Ansett Australia (Ansett) wasn’t just a hugely successful domestic and national airline company; it also had a string of ancillary business that included airport lounge services, a traveler’s rewards program company, short-distance shuttle flight services and a parts and services company.
After 66 years and 11 days of flying Australians (and other nationals) around the country and to international destinations, Ansett Australia (Ansett) finally hit turbulence in 2001 and crash landed.
1930’s – TURBULENT BEGINNINGS
In the 1930’s, Sir Reginald Miles Ansett was the owner of a hugely successful road transport business, RegAnsett. The company was so successful that its operations were perceived as a threat to the existence of state-owned Victorian Railways.
The State government reacted with legislation to put road transportation companies out of business, and Ansett countered by establishing Ansett Airways Pty. Ltd. in 1935 – because airlines were the purview of the national government with states having no control over them.
The inaugural route was between Hamilton and Melbourne. In 1937, Ansett was converted into a publicly traded corporation.
1940’s, 50’sand 60’s – THE HIATUS
The advent of WW II in the 1940’s saw Ansett suspend domestic commercial operations in favour of the more lucrative war-time contracts with the United States Air Force. During this hiatus, Australian National Airways (ANA) and Trans Australia Airlines (TAA) were gradually battling for market share, including Ansett’s former domain.
When ANA collapsed and filed for bankruptcy in the late 1950’s, the then Menzies Liberal government encouraged Ansett to take over its operations in a buyout worth 3.3m £. As a result, a new entity called Ansett-ANA emerged in 1957.
1970’s – THE EXPANSION
Although Ansett-ANA was not a dominant player in the Australian airline industry, it continued to expand, adding a flying boat service between Sydney’s Rose Bay and Lord Howe Island in 1970. By the mid-late 1970’s the company had also gradually started adding international routes to its roster.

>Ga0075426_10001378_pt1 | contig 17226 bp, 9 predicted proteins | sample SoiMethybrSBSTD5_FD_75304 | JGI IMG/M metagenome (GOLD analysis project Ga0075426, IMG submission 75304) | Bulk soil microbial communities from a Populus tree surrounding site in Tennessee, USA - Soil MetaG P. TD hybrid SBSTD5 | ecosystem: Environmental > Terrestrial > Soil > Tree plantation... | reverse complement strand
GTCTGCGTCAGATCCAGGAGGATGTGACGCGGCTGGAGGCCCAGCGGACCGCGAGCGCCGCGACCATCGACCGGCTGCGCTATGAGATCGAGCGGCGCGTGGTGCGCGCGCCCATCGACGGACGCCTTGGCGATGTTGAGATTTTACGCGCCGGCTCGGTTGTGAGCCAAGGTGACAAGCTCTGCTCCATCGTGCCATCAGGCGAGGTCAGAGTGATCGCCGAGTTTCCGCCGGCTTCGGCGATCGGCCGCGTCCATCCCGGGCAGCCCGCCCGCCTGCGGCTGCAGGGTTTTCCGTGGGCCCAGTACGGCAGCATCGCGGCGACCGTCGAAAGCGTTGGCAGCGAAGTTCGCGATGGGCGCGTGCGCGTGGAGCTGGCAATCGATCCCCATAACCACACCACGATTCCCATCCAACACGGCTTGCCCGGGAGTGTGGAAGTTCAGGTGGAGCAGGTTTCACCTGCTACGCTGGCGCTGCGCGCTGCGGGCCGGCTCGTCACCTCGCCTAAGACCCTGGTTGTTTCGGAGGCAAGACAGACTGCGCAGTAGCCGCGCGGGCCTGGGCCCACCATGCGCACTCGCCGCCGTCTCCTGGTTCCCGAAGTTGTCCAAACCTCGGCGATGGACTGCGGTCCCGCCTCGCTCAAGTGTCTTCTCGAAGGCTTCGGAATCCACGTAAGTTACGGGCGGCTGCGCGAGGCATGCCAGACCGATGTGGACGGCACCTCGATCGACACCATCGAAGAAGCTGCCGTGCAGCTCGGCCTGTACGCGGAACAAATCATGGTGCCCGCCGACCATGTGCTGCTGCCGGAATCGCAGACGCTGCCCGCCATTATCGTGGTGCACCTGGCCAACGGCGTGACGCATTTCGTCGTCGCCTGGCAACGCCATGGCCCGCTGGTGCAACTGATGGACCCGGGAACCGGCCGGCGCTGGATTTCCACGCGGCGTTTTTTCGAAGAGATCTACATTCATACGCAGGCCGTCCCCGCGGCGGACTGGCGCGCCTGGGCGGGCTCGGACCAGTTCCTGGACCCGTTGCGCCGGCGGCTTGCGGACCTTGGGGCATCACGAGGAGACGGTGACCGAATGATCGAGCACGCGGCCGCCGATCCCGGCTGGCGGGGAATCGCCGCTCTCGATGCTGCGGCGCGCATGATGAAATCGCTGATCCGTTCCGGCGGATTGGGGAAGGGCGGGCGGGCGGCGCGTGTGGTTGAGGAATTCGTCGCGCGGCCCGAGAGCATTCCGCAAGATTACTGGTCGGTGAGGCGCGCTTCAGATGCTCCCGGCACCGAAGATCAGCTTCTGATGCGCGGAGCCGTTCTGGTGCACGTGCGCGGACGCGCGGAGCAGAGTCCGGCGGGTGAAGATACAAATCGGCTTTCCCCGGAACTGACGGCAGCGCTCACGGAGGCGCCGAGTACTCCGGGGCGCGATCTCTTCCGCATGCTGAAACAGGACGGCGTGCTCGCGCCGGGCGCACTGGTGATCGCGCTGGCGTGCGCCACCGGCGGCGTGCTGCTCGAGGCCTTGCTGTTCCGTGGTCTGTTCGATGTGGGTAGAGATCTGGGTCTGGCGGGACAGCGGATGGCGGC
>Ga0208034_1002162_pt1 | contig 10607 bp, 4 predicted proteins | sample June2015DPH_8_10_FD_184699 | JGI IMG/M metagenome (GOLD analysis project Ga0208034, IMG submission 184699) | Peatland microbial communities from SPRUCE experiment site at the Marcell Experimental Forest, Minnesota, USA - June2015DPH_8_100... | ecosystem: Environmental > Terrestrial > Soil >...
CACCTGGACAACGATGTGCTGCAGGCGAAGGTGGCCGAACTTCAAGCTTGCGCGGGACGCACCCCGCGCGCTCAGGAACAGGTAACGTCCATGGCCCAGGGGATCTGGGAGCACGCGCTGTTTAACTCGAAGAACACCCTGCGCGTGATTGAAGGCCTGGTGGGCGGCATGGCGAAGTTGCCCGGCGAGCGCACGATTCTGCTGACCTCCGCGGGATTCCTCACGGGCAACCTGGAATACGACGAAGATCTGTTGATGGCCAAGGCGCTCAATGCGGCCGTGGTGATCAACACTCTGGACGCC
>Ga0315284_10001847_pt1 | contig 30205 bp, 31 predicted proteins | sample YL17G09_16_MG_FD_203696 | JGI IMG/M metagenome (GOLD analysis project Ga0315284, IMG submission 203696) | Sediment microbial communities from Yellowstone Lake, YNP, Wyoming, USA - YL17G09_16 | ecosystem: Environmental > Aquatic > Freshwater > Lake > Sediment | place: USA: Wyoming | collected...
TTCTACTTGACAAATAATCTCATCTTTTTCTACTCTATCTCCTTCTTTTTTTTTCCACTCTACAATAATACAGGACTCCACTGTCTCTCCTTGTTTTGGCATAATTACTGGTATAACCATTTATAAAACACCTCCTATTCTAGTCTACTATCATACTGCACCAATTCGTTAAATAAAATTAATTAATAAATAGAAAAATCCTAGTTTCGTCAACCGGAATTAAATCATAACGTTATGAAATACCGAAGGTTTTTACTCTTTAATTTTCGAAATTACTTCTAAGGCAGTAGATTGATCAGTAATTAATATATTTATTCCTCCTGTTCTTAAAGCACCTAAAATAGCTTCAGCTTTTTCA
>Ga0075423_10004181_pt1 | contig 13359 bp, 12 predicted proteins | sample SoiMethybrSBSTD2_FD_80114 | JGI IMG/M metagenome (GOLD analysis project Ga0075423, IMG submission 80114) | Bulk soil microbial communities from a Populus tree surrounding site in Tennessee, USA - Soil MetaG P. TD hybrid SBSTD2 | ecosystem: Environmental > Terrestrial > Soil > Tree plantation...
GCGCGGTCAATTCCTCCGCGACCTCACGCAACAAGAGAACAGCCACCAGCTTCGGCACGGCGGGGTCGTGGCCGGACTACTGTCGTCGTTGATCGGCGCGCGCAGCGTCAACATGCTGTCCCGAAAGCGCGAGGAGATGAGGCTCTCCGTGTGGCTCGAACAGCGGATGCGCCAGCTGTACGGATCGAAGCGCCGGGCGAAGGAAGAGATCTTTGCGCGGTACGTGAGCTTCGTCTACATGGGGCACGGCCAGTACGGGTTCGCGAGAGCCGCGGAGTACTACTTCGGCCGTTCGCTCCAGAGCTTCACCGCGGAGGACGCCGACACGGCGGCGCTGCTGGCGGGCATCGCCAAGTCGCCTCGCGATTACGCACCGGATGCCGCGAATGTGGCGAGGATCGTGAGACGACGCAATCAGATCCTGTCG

In 1979 however, as the airline business started heating up, Reginald Ansett was forced to relinquish ownership of his airline company and cede control to a consortium of TNT (the world famous transportation giant) and News Corporation (NewsCorp owned by Rupert Murdoch).
1980’s to EARLY 2000’s – THE BRIEF RESURGENCE
During the 1980’s Ansett soon became a dominant player in the Australian skies, with Qantas the only other major competitor. In 2000, the company scored a bit of a PR victory by becoming the official airline for the Sydney Olympics.
In February of 2000, NewsCorp sold its stake in Ansett-ANA, thereby granting full control of the company to Air New Zealand, who already owned a 50% stake in the airline.
During the 1980’s, a number of Ansett-ANA’s investments were performing poorly. America West Airlines, the US airline in which the company had a stake, barely survived after filing for bankruptcy. The company’s Hamilton Island resort went into receivership. And analysts believe that the price paid to secure the Sydney 2000 Olympic deal wasn’t a wise investment.
It was also during this time that Sir Richard Branson’s Virgin Australia (Virgin Blue) airline was rising as a fierce competitor to other Australian airlines. This added competitive challenge, coupled with an aging fleet that racked up huge maintenance costs, meant that Ansett-ANA would not survive much longer.
In 2001, the company was placed under voluntary administration with an announcement a year later that it was ceasing operations.
The last Ansett-ANA flight was on March 4th, 2002.
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